Safety standards often dictate what component provides the best protection against overcurrents.
Todd Phillips, Saad Lambaz • Littelfuse, Inc.
Most people would probably agree that the time it takes to recharge their cell phone, gaming console, or tablet computer is both inconvenient and annoying. Faster charging requires a more powerful charger or power supply. The design of such supplies requires that designers emphasize device safety while also meeting cost, size, and efficiency constraints that are more stringent.
As power levels rise, so too does the need for overcurrent protection. There are generally two different approaches to overcurrent protection: a conventional fuse or a fusible resistor. Fusible resistors have the benefit of combining overcurrent protection and inrush current protection in one component. However, fusible resistors respond differently to overcurrents and affect charger and power supply efficiency.
A fusible resistor opens like a fuse when its current rating is exceeded. The component is generally a nichrome element with a melting temperature of around 1,400°C. Nichrome has a low thermal coefficient of resistance which allows the resistor to have a stable resistance over temperature. The 1,400°C melting temperature heats up surrounding components and the PCB during an overcurrent condition.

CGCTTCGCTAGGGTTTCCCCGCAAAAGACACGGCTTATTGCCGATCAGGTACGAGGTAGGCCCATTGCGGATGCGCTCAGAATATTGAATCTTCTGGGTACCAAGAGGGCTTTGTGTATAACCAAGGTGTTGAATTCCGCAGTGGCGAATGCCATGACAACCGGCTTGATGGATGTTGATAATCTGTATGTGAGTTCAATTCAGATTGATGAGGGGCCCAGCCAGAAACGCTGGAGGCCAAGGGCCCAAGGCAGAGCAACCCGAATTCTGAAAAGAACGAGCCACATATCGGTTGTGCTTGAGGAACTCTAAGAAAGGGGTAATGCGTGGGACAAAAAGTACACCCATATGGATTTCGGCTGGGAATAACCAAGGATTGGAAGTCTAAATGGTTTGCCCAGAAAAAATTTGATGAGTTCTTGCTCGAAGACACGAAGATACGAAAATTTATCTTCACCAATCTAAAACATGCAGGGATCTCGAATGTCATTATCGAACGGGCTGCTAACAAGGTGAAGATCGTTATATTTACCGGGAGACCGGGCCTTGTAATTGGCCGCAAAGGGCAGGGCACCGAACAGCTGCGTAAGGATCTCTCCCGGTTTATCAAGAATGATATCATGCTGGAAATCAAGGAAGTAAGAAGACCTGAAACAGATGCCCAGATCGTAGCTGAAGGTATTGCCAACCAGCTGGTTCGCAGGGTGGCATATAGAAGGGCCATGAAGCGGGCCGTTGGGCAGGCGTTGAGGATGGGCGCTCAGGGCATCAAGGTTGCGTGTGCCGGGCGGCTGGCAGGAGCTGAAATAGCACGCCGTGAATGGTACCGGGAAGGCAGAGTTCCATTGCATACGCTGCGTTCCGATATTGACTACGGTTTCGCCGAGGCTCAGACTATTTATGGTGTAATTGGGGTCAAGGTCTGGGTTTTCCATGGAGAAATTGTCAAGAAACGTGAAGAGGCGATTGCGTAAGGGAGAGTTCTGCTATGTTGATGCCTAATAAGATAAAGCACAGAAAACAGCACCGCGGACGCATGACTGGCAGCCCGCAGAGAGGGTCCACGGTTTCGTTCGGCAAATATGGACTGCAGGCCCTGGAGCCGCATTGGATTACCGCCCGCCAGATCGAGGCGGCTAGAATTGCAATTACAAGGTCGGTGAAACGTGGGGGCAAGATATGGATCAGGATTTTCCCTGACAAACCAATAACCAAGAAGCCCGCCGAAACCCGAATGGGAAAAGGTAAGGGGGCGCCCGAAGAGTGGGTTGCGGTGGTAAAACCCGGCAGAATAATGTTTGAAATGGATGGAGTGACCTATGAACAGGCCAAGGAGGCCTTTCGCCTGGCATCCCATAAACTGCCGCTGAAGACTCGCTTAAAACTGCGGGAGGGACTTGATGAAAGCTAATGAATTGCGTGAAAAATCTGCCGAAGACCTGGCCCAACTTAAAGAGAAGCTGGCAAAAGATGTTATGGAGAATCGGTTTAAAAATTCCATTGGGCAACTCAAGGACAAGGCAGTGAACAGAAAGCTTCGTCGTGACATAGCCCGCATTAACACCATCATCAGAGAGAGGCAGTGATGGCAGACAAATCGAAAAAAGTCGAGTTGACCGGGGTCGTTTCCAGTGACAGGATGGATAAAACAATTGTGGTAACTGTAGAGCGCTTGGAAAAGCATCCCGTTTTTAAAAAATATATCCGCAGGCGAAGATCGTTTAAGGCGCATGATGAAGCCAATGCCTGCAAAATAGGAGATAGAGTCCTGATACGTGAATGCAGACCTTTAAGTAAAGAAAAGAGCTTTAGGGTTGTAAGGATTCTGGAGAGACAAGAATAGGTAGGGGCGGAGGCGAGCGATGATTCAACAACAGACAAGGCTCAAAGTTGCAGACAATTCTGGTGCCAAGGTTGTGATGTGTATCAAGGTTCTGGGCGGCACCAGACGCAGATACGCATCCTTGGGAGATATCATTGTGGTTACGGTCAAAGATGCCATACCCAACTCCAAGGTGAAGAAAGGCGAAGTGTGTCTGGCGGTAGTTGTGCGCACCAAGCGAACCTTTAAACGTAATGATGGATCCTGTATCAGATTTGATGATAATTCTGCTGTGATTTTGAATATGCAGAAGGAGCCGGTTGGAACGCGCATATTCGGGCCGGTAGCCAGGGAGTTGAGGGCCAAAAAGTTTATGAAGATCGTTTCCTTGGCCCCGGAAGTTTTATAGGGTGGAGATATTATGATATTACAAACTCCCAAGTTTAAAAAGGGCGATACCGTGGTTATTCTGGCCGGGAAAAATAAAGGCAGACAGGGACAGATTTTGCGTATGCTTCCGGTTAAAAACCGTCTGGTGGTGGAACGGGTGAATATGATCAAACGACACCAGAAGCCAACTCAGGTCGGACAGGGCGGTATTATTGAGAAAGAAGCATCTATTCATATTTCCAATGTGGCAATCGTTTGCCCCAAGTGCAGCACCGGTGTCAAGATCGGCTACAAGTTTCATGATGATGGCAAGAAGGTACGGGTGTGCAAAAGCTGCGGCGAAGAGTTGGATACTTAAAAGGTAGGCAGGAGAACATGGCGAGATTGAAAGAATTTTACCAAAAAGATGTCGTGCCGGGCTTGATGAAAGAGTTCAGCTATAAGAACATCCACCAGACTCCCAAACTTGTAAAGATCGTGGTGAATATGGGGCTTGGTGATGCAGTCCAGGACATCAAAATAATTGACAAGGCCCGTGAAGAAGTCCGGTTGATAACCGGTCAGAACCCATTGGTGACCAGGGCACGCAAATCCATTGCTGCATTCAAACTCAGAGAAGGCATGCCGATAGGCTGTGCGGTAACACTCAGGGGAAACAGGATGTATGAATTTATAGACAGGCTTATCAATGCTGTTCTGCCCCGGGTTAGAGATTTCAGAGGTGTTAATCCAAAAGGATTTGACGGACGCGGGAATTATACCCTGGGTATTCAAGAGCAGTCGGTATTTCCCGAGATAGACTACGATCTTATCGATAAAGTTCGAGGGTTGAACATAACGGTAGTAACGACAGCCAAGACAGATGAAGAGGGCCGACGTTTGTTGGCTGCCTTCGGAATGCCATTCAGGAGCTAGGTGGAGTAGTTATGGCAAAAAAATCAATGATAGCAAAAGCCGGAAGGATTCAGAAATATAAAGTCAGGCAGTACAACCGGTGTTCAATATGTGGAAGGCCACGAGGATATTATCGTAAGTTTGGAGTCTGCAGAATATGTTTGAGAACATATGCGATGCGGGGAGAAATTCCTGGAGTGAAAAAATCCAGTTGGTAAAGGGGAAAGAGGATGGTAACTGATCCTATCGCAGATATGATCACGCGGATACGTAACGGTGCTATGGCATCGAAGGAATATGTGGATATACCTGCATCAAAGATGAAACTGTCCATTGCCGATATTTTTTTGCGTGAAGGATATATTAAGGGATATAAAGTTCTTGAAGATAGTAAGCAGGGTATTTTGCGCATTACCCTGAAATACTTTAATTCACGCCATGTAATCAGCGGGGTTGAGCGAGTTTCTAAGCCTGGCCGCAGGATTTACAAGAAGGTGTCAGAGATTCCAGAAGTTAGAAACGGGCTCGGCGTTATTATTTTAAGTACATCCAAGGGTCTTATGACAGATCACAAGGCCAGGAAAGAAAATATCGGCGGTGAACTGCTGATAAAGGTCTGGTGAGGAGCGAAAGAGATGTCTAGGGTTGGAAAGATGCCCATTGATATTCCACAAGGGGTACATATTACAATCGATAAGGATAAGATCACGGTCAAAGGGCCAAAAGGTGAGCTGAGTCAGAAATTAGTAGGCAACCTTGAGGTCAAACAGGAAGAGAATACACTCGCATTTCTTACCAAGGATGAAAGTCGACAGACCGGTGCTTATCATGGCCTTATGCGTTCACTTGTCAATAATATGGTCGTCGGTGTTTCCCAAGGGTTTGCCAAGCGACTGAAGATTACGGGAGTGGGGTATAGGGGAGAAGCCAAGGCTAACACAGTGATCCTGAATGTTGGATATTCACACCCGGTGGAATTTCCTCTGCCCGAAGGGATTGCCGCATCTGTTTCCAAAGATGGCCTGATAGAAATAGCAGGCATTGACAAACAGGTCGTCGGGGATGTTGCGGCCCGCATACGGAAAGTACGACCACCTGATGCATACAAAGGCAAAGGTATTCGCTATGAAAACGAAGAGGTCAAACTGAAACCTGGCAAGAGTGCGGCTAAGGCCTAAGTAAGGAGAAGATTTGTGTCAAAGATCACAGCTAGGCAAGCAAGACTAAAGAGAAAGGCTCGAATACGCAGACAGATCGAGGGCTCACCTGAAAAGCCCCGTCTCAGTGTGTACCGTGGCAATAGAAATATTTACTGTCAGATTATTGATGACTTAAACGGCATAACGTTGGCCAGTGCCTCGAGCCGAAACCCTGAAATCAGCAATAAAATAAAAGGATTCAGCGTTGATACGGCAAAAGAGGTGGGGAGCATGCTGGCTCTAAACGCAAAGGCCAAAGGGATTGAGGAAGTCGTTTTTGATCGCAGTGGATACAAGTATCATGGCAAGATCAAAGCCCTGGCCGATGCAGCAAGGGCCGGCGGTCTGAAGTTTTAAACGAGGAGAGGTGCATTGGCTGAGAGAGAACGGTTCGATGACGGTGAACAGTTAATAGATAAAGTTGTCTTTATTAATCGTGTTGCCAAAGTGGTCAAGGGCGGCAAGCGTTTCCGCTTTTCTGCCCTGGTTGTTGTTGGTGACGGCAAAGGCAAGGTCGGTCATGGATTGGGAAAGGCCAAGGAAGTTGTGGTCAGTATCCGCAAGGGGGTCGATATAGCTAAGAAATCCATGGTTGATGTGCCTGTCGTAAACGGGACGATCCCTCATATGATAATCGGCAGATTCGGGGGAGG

Fuses are generally copper or silver elements with a melting temperature typically between 962°C and 1,083°C. Fuses also have a high thermal coefficient of resistance, at least a factor of 10 higher than a nichrome fusible resistor. Thus, the temperature of a fuse will rise faster during an overcurrent condition. The fuse resistance rises to bring the fuse to its melting point sooner. A fuse will prevent a heat build-up that happens when a fusible resistor experiences an overcurrent condition. The higher heat generated by the fusible resistor can damage other components and potentially lead to the ignition of nearby combustible components.
The primary benefit of a fusible resistor is that its resistance limits inrush current. A fusible resistor that serves as the main overcurrent component in a power supply or charger can have a resistance of 10 Ω. A fuse, in contrast, has a resistance ranging from milliohms to hundreds of milliohms. Designers can combine a fuse with an NTC thermistor to protect against overcurrents and limit inrush current. An NTC thermistor has a resistance that can be as high as 10 or 20 Ω initially; however, it falls into the tens of milliohms range during steady-state operation.
The fusible resistor seems to save space compared to a separate fuse and thermistor; however, the heat a fusible resistor generates could force components to be kept at least a half-inch away from fusible resistors rated up to 10 W and as much as an inch away from fusible resistors rated above 10 W. When chargers and power supplies must fit in cramped quarters, the component spacing associated with fusible resistors could be problematic.
Perhaps the most difficult challenge facing designers of power supplies or chargers is mandated efficiency standards. Efficiency standards such as Energy Star and Directive 2009/125/EC Ecodesign have become more demanding over the years. The higher the power output of the supply or charger, the higher the mandated efficiency. The efficiency requirements for three widely used levels of power output are: